NOTE

Of course there are other structures that can be attributed as Islamic Financial institutions such as cooperatives, development banks, and investment banks. But the most common are the above variations and these structures fit into strategies identified by the bank. In most cases, BNM prefers to see development coming from the Full Fledged Islamic Banks and Subsidiaries. These should be the drivers for the growth of Islamic Banking.

Wallahualam

Is Islamic Finance Suffering from the Wrong Model of Implementation?

1936833_122600669332_6771254_n

One of the things that attract me to maintain this website on Islamic Banking is the opportunity to interact and share ideas with the various practitioners and academicians in the industry. There are many discussion topics and we intend to bring such discussions to the open table as constructive as possible. Interaction with Ms Rosana is always interesting as she dare explore the Islamic Banking model itself, making comparison to other similar models in the market across geographies. And I do share some of her views on the industry, and I have written about it to some extend in my earlier postings. What is interesting about Ms Rosana is that she is taking the discussion a necessary step further in evaluating the existing Banking model, as to whether it is the right model to begin with. She has written a short discourse on this topic and looking to explore in-depth its implication in the near future.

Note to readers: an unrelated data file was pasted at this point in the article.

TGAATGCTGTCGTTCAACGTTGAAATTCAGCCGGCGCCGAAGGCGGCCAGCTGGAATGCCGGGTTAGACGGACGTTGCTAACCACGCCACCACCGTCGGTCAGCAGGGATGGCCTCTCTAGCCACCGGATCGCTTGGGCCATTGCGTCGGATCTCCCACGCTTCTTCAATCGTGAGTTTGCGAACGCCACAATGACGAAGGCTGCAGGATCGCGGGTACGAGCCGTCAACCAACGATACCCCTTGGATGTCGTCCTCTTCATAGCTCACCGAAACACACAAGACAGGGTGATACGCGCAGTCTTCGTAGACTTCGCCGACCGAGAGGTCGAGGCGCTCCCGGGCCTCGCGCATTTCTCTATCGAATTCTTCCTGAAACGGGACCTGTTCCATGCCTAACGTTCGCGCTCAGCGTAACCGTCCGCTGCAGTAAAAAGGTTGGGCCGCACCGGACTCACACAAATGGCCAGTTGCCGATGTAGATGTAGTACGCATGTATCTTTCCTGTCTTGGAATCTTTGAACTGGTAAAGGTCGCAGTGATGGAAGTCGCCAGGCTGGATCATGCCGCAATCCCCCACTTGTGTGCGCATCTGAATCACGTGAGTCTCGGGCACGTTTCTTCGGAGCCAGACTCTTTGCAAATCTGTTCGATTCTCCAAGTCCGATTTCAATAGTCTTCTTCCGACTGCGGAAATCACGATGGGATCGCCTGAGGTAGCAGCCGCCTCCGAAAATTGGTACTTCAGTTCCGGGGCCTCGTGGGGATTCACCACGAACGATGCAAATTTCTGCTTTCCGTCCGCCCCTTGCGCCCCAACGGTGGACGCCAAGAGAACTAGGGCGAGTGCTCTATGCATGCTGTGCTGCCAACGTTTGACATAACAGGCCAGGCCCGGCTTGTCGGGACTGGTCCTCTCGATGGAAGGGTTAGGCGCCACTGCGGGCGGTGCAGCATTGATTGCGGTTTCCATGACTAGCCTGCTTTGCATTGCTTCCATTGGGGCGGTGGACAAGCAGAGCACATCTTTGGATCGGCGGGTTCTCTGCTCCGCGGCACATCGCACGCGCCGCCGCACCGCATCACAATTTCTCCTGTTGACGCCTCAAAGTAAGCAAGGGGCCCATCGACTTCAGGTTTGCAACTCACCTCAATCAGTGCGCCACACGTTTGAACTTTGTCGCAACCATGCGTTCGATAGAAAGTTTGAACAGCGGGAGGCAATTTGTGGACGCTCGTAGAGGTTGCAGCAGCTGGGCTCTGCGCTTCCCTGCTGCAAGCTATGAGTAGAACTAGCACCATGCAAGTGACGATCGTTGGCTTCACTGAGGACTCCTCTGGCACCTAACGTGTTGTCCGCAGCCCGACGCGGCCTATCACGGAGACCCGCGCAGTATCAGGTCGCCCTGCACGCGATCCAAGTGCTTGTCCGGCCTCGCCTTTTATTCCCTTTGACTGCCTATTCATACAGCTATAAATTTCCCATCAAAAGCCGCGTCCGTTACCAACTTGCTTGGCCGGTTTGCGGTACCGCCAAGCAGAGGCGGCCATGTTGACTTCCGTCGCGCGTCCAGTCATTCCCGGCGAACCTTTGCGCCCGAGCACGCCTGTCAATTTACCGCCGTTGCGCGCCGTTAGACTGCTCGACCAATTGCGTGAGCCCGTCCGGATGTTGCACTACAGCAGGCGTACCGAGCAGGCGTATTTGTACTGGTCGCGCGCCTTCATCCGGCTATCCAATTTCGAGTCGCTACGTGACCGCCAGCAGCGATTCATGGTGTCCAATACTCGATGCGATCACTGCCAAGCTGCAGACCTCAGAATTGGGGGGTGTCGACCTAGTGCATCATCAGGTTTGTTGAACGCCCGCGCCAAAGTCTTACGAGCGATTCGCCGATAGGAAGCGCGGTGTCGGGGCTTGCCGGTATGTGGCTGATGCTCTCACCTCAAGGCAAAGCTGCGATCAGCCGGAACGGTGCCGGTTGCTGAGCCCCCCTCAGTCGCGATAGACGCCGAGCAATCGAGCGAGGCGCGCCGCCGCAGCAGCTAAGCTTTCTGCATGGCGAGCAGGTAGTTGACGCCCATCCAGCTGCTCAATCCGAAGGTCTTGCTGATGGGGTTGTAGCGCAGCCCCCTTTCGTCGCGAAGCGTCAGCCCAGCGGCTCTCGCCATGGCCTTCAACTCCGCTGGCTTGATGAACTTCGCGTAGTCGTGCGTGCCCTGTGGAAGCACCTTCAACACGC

She welcomes constructive feedback, comment and discussion points for this posting and hopes to decide on the next step forward gauging from your kind response. Do read and give us your opinion and comments. Thank you.

Is Islamic Finance Suffering from the Wrong Model of Implementation?

By Rosana Gulzar Mohd

In this blog’s latest post ‘Disruption: Islamic contracts’, there holds an imminent danger. The Islamic banks in Malaysia are not so much inching towards becoming just like the interest-based conventional banks they were supposed to replace but in fact, running towards them. Even as the industry celebrates its trillion size assets and formerly astronomical growth, there lies a darker truth. In a recent class I taught on the dichotomy between Islamic banking theory and practice, a participant, a new ‘Islamic’ banker, came up to me and wanted to discuss commodity murabaha. She said her team had just tabled the product for the bank’s approval but she did not feel comfortable. The head of the Shariah committee also seemed disappointed. His comment, according to her, was that we no longer need Shariah advisers. The industry only needs commodity murabaha experts now.

Post-IFSA 2013 which fines and jails CEOs and everyone above and below for any wrongdoing and a flurry of policy documents telling banks how to implement Shariah contracts, ‘Islamic’ banks in Malaysia are seeking refuge in tawarruq. Musharakah and mudarabah? All that is left of profit and loss sharing contracts, which some scholars say are at the heart of the ideal Islamic financial system, is the policy documents by Bank Negara Malaysia (BNM). I would be pleasantly surprised if anyone can show me a bank which is genuinely implementing them. The supposed mudarabah-based products brought on by IFSA, namely the investment accounts and the IA platform, are currently being mutilated to look almost like any guaranteed and fixed return deposit. The IAP, I believe, are unlikely to be successful for laughable reasons.